For over two years since the outset of the COVID-19 pandemic, America’s hospitals and health systems have been on the front lines caring for patients and protecting communities. With over 80 million cases, nearly 1 million deaths, and over 4.6 million hospitalizations, the pandemic has taken a significant toll on hospitals and health systems and placed enormous strain on the nation’s health care workforce.
Hospitals and health systems have repeatedly confronted a range of financial and operational challenges, including historic volume and revenue losses, as well as skyrocketing expenses. When coupled with rising inflation and growth in input prices, these expense increases have been severely detrimental to hospital finances, leading to billions in losses and over 33% of hospitals operating on negative margins.
A new AHA report highlights the significant growth in expenses across labor, drugs, and supplies (see chart), as well as the impact that rising inflation is having on hospital prices. View the full report. Other data highlights are below.
- According to data from the Bureau of Labor Statistics, hospital employment is down approximately 100,000 from pre-pandemic levels. At the same time, hospital labor expenses per patient through 2021 were 19.1% higher than pre-pandemic levels in 2019. Labor costs account for more than 50% of hospitals’ total expenses. Therefore, even a slight increase in these costs can have significant impacts on a hospital’s total expenses and operating margins.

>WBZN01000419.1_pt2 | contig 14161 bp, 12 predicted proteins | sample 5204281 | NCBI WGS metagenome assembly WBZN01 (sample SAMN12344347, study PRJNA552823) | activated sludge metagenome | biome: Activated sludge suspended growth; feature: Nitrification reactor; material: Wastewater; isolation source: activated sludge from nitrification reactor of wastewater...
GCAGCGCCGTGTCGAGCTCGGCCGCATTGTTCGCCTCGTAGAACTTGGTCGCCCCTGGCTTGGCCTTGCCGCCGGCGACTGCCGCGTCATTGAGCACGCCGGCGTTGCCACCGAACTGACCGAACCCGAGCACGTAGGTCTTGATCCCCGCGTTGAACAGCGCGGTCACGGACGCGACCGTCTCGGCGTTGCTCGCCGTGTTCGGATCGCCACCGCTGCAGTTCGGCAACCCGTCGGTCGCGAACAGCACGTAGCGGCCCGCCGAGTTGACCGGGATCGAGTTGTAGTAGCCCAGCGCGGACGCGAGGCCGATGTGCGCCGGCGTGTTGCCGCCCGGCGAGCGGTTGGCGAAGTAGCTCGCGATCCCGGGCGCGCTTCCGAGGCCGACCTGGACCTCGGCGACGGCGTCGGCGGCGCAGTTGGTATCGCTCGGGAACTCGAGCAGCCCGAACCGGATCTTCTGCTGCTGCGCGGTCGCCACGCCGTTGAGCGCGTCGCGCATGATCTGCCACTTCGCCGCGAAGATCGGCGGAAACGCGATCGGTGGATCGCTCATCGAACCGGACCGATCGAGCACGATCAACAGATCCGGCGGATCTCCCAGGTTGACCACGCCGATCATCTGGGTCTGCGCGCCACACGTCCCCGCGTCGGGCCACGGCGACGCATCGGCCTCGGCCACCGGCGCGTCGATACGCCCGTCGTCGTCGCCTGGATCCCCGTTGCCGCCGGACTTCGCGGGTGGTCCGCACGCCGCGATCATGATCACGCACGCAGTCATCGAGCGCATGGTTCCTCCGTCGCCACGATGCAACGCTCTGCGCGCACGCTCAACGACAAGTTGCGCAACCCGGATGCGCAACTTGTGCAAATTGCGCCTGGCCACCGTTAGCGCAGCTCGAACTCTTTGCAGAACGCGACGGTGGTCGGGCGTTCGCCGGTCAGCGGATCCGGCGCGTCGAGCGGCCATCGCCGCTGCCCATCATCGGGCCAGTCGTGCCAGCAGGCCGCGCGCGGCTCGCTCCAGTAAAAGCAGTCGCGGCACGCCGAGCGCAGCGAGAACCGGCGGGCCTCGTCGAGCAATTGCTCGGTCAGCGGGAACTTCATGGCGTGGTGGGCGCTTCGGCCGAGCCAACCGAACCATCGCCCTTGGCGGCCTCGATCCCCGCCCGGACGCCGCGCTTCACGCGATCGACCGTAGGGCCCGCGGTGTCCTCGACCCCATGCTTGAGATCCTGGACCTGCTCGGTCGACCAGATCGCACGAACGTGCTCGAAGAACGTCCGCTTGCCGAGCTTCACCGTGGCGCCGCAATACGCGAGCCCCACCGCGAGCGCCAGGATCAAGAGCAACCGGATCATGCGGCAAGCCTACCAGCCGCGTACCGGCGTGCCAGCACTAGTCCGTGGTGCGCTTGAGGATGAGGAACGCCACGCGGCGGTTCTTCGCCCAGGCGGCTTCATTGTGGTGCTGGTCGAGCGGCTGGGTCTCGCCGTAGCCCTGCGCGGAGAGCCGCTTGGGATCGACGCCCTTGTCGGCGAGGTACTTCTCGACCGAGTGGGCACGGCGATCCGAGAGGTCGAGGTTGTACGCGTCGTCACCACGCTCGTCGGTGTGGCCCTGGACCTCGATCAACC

- Driving the growth in labor expenses has been an increased reliance on contract staff, especially contract nurses, who are integral members of the clinical team. In 2019, hospitals spent a median of 4.7% of their total nurse labor expenses for contract travel nurses, which skyrocketed to a median of 38.6% in January 2022.
- Contract staff agencies have increased the rates they bill hospitals significantly. In fact, hourly billing rates that hospitals pay staffing firms for contract employees increased 213% compared to pre-pandemic levels and led to a 62% profit margin for contract staff agencies, i.e., the difference between what the firms charge hospitals and what the firms actually pay the contract employees.
- Drug expenses also increased dramatically, 36.9% on per patient bases, compared to pre-pandemic levels. As a share of non-labor expenses, drug expenses grew from approximately 8.2% in January 2019 to 10.6% in January 2022.
- Medical supply expenses grew 20.6% through the end of 2021, compared to pre-pandemic levels. When focusing on hospital departments most directly involved in care for COVID-19 patients − ICUs and respiratory care departments − medical supply expenses increased 31.5% and 22.3%, respectively, from pre-pandemic levels.
- Higher economy-wide costs have important effects on hospital and health system prices. In April 2021, BLS reported that the CPI-U had the largest 12-month increase since September 2008 and consumer prices rose by a historic 8.5% in March 2022. Despite persistent cost pressures, hospital prices have seen consistently modest growth in recent years. According to BLS data, hospital prices have grown an average 2.1% per year over the last decade, about half the average annual increase in health insurance premiums.
Additional Federal Support Needed
With additional surges potentially on the horizon and case rates rising once again, the massive growth in expenses is unsustainable. Most of the nation’s hospitals and health systems were operating on razor-thin margins prior to the pandemic; and now, many of these hospitals are in an even more precarious financial situation. Hospitals appreciate the support and resources that Congress has provided throughout the pandemic; however, additional support is needed now so hospitals can provide care to the patients and communities they serve.